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It was brought to my attention recently by one of my readers that my comments about Solomon in the post, “Grace”, may seem to discredit the Bible as God’s Word, or may indicate that I don’t believe the Bible is entirely true. The same reader was also concerned that my letters to Dobson were disrespectful to him, and posting them here was slander, not in keeping with the Biblical mandate to approach our brothers and sisters directly to resolve conflicts.

I appreciate her thoughts on the matter, and understand her concerns. It is never my intention to cause anyone to be stumbled by my writings. I do believe the Bible is entirely God’s Word, and I tried to approach Dr. Dobson in a loving, Biblical manner.

My goal with this blog is to present a more Biblically accurate approach to child discipline than what has traditionally been taught in our culture, by Dobson and others. I don’t believe any if them have meant any harm to children. But, unclear interpretation of Scripture, combined with the natural sinfulness of man, can become Satan’s playground.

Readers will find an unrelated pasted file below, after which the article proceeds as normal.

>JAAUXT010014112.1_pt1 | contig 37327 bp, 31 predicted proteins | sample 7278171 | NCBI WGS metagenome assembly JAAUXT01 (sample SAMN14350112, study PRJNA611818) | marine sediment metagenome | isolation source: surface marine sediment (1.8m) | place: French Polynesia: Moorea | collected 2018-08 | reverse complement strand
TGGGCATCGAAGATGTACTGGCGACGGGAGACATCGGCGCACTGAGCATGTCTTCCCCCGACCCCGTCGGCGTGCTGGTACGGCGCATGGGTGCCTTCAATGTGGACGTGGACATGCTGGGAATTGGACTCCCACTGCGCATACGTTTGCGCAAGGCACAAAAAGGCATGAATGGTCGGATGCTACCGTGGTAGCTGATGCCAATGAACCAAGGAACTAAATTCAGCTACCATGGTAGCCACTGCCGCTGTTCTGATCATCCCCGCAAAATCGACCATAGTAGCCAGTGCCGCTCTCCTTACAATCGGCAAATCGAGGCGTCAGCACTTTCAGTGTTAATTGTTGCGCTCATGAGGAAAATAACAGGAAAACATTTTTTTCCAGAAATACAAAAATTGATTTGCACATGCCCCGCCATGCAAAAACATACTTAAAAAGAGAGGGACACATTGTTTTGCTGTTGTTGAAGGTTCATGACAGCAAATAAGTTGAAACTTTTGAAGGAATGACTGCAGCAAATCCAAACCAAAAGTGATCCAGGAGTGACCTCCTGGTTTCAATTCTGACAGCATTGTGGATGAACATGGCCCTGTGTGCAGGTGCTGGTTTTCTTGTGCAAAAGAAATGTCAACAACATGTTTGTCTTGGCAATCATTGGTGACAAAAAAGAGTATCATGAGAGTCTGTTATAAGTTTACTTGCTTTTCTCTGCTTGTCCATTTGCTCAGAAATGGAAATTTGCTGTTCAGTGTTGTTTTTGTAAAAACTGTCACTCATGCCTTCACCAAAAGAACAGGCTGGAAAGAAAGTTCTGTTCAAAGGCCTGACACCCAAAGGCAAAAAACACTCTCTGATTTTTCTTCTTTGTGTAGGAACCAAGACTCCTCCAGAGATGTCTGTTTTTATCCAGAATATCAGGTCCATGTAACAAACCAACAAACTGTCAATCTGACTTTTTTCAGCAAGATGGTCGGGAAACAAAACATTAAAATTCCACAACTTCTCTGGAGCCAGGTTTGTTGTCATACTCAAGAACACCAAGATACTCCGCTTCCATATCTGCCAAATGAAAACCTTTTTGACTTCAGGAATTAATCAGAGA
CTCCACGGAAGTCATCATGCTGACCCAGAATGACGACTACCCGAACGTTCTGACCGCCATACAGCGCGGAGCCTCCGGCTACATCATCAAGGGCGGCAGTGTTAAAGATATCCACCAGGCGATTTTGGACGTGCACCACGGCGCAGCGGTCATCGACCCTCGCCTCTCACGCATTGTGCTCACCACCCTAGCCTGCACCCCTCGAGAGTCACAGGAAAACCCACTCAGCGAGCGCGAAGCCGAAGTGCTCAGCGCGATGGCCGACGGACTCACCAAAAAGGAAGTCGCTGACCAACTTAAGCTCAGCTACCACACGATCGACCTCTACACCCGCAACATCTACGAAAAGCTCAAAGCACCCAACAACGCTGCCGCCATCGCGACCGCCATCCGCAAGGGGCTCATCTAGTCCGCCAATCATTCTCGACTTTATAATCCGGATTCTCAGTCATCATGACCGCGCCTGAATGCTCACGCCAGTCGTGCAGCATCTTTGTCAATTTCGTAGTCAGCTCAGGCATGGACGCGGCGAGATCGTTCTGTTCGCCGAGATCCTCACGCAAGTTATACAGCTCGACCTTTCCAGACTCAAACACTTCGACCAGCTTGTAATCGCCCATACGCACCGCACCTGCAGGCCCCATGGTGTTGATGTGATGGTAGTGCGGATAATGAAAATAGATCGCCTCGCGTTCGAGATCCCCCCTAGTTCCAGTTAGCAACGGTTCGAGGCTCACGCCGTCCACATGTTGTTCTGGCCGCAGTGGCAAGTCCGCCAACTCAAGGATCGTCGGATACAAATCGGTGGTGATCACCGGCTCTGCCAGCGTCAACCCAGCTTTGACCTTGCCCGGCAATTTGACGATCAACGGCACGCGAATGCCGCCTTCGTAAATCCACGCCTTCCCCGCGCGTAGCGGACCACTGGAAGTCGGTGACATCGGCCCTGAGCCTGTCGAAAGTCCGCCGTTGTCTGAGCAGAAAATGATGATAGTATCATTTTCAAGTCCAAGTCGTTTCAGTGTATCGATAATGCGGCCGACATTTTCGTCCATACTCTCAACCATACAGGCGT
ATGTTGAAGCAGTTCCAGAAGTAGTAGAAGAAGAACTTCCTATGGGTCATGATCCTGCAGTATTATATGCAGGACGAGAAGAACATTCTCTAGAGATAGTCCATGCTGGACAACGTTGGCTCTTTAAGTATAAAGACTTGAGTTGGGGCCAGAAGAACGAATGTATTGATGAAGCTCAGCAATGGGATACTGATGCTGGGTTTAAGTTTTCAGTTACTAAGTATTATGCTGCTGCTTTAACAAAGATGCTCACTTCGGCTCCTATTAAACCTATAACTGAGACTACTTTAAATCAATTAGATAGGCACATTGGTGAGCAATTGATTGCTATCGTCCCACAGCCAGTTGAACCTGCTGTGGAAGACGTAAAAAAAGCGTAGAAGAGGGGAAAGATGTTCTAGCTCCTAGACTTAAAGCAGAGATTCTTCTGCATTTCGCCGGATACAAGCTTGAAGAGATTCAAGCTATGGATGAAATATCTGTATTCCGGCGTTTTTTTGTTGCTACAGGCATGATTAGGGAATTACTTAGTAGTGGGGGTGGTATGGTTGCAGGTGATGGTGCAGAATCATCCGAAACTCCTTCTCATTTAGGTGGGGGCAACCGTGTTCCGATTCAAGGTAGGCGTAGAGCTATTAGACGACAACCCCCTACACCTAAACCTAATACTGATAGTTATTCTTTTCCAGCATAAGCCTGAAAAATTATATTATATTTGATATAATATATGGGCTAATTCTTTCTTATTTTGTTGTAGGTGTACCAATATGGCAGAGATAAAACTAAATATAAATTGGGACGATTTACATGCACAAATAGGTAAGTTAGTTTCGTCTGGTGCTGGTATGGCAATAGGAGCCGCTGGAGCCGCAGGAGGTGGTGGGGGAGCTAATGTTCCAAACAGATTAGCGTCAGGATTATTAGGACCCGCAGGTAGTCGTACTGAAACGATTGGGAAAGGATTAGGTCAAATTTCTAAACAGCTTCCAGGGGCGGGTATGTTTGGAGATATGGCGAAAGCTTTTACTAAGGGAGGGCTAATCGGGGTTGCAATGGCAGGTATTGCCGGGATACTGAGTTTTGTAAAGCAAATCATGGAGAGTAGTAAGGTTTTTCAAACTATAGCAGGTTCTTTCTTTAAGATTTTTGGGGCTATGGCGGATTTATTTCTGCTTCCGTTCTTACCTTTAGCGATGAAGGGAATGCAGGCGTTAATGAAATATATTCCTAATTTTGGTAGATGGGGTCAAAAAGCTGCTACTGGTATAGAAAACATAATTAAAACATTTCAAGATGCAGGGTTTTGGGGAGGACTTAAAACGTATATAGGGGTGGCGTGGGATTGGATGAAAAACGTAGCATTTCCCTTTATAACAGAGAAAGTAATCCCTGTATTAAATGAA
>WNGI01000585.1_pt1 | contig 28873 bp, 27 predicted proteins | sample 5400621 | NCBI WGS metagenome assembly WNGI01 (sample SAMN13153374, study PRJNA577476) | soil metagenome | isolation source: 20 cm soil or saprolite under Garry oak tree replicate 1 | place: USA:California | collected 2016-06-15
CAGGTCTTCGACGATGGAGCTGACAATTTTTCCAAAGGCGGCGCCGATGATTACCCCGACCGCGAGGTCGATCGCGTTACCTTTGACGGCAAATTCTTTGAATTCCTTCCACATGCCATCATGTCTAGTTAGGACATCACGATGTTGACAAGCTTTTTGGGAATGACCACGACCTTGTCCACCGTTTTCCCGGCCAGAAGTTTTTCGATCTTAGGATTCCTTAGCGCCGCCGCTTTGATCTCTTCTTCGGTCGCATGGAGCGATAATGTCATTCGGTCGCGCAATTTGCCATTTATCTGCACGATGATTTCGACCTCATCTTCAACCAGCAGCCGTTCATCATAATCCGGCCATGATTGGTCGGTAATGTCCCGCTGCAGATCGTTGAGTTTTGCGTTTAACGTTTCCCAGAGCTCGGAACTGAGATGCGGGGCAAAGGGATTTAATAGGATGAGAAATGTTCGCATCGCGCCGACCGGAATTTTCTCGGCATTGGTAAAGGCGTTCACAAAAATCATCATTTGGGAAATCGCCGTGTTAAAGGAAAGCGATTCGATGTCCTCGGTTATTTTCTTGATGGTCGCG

Following are excerpts from my reply to her.  I hope it may clear up any confusion I may have caused for others:

On reading 1 Kings chapters 11 and 12, we find the accounts of Solomon’s rebellion against God, and Solomon’s son, Rehoboam’s, slander against his father. While I DO believe that the whole Bible is God’s inspired Word, I am thankful God sees fit to tell us the whole story. Solomon, in all his glory and God-given wisdom, in the end, did not make wise choices.

If the proverbs literally mean we’re suppose to beat our (adult) offspring, then these fall under grace, as do the commands to stone, as Jesus illustrated with his parable of the prodigal son, and also with his treatment of the woman caught in adultery.